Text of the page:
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The Many Side Effects of SSRI Therapy

 Posted on November 19, 2014 in Defective Prescription Drugs

Many risks of anti-depressants are relatively well-known and publicized. One of the most common side effects of anti-depressants occurs when expectant mothers take them. Selective Serotonin Reuptake Inhibitor antidepressants (SSRIs) have a very high risk of resulting in birth defects in a newborn, reports the National Library of Medicine, part of the National Institute for Health (NIH).

By some estimates, between 20 and 30 percent of newborns who are “exposed to SSRIs towards the end of gestation have disorders such as agitation, abnormal muscle tone and suction, seizures and hypornatraemia.” This research was first made public in late 2005, according to NIH, and immediately pregnant women who were taking SSRIs were advised to seek alternative therapies and, in some cases, even encouraged to reevaluate the diagnosis.

And yet birth defects, while perhaps the best-known side effects of SSRIs, may not be the most severe or serious. According to a publication from the Harvard Medical School, SSRIs can also result in serious physical symptoms ranging from insomnia to stomach issues, skin rashes, and joint or muscle pain. The risk of internal bleeding is approximately the same as it is with NSAIDs, found in common medications such as aspirin and naproxen.

SSRI therapy can also result in involuntary movements, usually manifesting most commonly in elderly patients who are taking the medication. These types of side effects are more rare, but can be devastating—especially if the patient is still working. Involuntary movement side effects can include muscle spasms, repetitive muscle movements (known as dyskinesia), parkinsonism (muscle behavior that imitates those who have been diagnosed with Parkinson's Disease); and compulsive restlessness. Often these types of side effects are accompanied by severe anxiety—one of the symptoms the SSRI could have been prescribed to combat.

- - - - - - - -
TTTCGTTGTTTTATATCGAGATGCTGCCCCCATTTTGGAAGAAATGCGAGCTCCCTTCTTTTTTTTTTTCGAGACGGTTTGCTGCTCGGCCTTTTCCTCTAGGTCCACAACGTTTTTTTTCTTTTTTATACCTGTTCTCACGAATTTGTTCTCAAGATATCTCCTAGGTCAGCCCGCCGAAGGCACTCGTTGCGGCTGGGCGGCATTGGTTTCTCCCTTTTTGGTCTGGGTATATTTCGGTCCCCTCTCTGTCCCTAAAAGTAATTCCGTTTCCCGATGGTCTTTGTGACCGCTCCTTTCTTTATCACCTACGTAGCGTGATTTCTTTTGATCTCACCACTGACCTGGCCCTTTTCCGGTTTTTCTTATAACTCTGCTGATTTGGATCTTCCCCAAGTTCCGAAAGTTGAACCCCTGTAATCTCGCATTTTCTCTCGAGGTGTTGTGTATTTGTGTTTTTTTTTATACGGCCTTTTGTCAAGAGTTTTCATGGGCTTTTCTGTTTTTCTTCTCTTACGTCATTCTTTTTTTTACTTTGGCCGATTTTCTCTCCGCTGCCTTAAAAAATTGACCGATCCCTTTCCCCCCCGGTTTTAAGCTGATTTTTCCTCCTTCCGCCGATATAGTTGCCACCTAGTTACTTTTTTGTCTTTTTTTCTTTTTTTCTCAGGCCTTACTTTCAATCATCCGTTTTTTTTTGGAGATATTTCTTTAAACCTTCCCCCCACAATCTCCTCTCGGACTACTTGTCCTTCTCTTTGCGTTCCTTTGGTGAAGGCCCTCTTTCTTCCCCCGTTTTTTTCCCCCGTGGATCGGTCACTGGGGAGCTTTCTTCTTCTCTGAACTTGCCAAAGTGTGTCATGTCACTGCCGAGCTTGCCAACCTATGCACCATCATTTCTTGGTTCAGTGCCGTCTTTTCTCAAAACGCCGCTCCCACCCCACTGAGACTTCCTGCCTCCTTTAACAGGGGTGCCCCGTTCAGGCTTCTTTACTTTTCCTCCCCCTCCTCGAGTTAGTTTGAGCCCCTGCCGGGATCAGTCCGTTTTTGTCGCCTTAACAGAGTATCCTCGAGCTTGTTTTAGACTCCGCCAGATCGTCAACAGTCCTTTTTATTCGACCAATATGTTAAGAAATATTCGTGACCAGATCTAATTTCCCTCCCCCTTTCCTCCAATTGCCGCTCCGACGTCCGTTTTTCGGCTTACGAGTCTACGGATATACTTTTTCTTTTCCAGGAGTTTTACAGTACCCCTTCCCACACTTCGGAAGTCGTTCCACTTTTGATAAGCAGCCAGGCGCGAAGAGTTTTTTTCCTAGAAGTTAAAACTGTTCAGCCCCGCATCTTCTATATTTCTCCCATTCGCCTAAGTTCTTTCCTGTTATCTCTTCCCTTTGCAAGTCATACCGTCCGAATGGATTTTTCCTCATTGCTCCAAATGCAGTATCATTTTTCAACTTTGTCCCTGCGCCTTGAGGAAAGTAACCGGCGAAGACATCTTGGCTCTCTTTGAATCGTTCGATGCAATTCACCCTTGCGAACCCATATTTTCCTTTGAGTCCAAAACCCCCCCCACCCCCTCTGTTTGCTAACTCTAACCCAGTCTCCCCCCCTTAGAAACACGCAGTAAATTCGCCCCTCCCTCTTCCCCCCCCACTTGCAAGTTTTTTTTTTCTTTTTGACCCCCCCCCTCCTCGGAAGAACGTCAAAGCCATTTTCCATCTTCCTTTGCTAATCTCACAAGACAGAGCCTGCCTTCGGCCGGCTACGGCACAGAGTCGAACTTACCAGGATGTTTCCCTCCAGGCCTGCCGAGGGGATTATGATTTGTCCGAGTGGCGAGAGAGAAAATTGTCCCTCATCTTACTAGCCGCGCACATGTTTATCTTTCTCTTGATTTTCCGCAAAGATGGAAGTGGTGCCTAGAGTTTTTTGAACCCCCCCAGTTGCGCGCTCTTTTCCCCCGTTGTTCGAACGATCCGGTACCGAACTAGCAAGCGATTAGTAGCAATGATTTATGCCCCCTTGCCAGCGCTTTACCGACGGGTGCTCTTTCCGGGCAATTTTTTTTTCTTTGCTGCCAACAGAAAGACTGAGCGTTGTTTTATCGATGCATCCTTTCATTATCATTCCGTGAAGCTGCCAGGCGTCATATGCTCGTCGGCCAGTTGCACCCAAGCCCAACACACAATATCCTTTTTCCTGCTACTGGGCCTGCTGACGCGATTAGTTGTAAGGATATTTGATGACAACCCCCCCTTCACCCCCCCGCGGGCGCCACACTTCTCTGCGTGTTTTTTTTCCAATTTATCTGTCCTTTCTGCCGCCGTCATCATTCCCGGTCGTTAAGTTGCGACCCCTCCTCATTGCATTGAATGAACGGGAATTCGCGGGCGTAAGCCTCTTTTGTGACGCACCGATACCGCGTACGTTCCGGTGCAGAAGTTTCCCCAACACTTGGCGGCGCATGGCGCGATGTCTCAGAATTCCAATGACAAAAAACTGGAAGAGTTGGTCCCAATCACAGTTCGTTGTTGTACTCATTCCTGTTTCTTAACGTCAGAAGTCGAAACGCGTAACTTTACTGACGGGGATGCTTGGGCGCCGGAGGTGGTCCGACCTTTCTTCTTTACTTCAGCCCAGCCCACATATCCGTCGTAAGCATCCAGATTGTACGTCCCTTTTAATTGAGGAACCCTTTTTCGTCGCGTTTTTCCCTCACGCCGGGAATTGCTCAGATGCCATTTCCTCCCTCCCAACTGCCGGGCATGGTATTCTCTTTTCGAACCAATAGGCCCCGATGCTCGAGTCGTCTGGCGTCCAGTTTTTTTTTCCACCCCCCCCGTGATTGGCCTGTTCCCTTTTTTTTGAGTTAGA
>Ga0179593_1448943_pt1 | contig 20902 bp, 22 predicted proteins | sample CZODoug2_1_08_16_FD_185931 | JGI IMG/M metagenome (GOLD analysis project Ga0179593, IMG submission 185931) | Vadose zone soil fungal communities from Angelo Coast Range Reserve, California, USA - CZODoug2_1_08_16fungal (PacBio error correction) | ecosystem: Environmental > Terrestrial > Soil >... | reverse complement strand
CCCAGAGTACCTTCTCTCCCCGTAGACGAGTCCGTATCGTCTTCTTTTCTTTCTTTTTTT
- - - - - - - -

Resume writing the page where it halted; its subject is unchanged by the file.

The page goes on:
SSRIs, according to the Harvard Medical School Journal, can also have negative or dangerous interactions in patients who are taking other medications, and can sometimes result in sexual side effects. In many cases, patients will experience a loss of sexual desire. In men, SSRIs can sometimes inhibit ejaculation, and in women, they can sometimes prevent orgasm.

If you or someone you know has experienced negative side effects of taking SSRIs and feel as if you were not made properly aware of the risks, you may be eligible for compensation. Do not go through it alone. Contact an Arlington Heights defective medical product attorney for a free initial consultation today.

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